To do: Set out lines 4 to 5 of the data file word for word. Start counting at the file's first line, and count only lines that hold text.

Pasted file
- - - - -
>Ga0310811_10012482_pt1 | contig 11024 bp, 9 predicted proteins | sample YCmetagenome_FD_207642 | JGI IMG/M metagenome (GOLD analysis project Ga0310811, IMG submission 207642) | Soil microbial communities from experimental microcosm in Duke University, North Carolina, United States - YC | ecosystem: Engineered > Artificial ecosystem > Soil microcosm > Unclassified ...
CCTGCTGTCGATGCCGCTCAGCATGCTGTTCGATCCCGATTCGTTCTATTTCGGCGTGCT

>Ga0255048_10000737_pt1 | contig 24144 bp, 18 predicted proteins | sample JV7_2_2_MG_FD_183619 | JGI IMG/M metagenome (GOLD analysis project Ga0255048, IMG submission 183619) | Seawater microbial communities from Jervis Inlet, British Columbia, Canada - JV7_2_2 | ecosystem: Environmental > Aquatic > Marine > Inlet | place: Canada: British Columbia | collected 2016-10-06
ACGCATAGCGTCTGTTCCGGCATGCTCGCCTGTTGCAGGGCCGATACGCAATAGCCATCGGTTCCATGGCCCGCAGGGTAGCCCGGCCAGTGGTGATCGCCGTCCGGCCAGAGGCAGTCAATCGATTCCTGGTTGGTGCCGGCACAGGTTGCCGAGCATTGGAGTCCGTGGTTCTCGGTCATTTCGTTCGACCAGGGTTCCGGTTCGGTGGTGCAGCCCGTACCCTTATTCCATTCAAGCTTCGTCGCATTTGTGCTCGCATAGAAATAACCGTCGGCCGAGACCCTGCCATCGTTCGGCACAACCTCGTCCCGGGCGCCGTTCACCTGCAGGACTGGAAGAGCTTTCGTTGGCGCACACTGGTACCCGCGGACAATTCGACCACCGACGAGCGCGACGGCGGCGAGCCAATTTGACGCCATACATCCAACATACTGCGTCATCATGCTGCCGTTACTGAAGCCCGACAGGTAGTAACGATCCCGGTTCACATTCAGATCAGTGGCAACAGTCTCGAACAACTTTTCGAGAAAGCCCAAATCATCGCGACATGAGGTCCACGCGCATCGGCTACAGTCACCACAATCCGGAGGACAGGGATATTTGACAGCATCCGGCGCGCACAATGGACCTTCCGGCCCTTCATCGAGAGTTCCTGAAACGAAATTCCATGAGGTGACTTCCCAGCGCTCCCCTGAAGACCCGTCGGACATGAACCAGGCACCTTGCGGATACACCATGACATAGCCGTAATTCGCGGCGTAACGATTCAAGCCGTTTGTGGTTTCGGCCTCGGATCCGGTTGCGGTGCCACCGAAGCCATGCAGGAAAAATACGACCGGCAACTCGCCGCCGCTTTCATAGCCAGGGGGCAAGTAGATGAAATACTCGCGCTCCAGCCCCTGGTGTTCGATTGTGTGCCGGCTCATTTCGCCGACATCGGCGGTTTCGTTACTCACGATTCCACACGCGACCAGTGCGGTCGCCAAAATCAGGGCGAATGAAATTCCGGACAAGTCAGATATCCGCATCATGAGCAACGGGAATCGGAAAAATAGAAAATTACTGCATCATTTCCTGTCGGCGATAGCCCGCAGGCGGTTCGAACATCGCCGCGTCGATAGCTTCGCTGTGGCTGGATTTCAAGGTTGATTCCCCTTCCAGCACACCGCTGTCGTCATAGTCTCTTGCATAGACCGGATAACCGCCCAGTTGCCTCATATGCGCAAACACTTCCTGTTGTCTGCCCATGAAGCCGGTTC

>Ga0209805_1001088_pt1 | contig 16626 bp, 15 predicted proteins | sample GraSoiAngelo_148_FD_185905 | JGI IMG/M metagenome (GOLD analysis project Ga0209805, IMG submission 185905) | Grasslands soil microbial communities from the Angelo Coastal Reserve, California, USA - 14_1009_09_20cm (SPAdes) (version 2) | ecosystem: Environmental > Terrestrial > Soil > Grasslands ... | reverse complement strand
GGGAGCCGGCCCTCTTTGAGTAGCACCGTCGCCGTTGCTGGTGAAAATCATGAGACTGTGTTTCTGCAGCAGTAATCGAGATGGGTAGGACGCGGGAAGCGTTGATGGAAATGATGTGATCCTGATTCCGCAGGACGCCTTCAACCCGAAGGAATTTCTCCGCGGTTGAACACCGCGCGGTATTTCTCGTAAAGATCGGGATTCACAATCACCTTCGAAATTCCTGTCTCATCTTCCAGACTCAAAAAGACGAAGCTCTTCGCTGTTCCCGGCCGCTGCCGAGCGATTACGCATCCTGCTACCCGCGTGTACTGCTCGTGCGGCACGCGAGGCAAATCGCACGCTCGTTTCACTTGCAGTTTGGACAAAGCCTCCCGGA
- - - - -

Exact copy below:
ACGCATAGCGTCTGTTCCGGCATGCTCGCCTGTTGCAGGGCCGATACGCAATAGCCATCGGTTCCATGGCCCGCAGGGTAGCCCGGCCAGTGGTGATCGCCGTCCGGCCAGAGGCAGTCAATCGATTCCTGGTTGGTGCCGGCACAGGTTGCCGAGCATTGGAGTCCGTGGTTCTCGGTCATTTCGTTCGACCAGGGTTCCGGTTCGGTGGTGCAGCCCGTACCCTTATTCCATTCAAGCTTCGTCGCATTTGTGCTCGCATAGAAATAACCGTCGGCCGAGACCCTGCCATCGTTCGGCACAACCTCGTCCCGGGCGCCGTTCACCTGCAGGACTGGAAGAGCTTTCGTTGGCGCACACTGGTACCCGCGGACAATTCGACCACCGACGAGCGCGACGGCGGCGAGCCAATTTGACGCCATACATCCAACATACTGCGTCATCATGCTGCCGTTACTGAAGCCCGACAGGTAGTAACGATCCCGGTTCACATTCAGATCAGTGGCAACAGTCTCGAACAACTTTTCGAGAAAGCCCAAATCATCGCGACATGAGGTCCACGCGCATCGGCTACAGTCACCACAATCCGGAGGACAGGGATATTTGACAGCATCCGGCGCGCACAATGGACCTTCCGGCCCTTCATCGAGAGTTCCTGAAACGAAATTCCATGAGGTGACTTCCCAGCGCTCCCCTGAAGACCCGTCGGACATGAACCAGGCACCTTGCGGATACACCATGACATAGCCGTAATTCGCGGCGTAACGATTCAAGCCGTTTGTGGTTTCGGCCTCGGATCCGGTTGCGGTGCCACCGAAGCCATGCAGGAAAAATACGACCGGCAACTCGCCGCCGCTTTCATAGCCAGGGGGCAAGTAGATGAAATACTCGCGCTCCAGCCCCTGGTGTTCGATTGTGTGCCGGCTCATTTCGCCGACATCGGCGGTTTCGTTACTCACGATTCCACACGCGACCAGTGCGGTCGCCAAAATCAGGGCGAATGAAATTCCGGACAAGTCAGATATCCGCATCATGAGCAACGGGAATCGGAAAAATAGAAAATTACTGCATCATTTCCTGTCGGCGATAGCCCGCAGGCGGTTCGAACATCGCCGCGTCGATAGCTTCGCTGTGGCTGGATTTCAAGGTTGATTCCCCTTCCAGCACACCGCTGTCGTCATAGTCTCTTGCATAGACCGGATAACCGCCCAGTTGCCTCATATGCGCAAACACTTCCTGTTGTCTGCCCATGAAGCCGGTTC

>Ga0209805_1001088_pt1 | contig 16626 bp, 15 predicted proteins | sample GraSoiAngelo_148_FD_185905 | JGI IMG/M metagenome (GOLD analysis project Ga0209805, IMG submission 185905) | Grasslands soil microbial communities from the Angelo Coastal Reserve, California, USA - 14_1009_09_20cm (SPAdes) (version 2) | ecosystem: Environmental > Terrestrial > Soil > Grasslands ... | reverse complement strand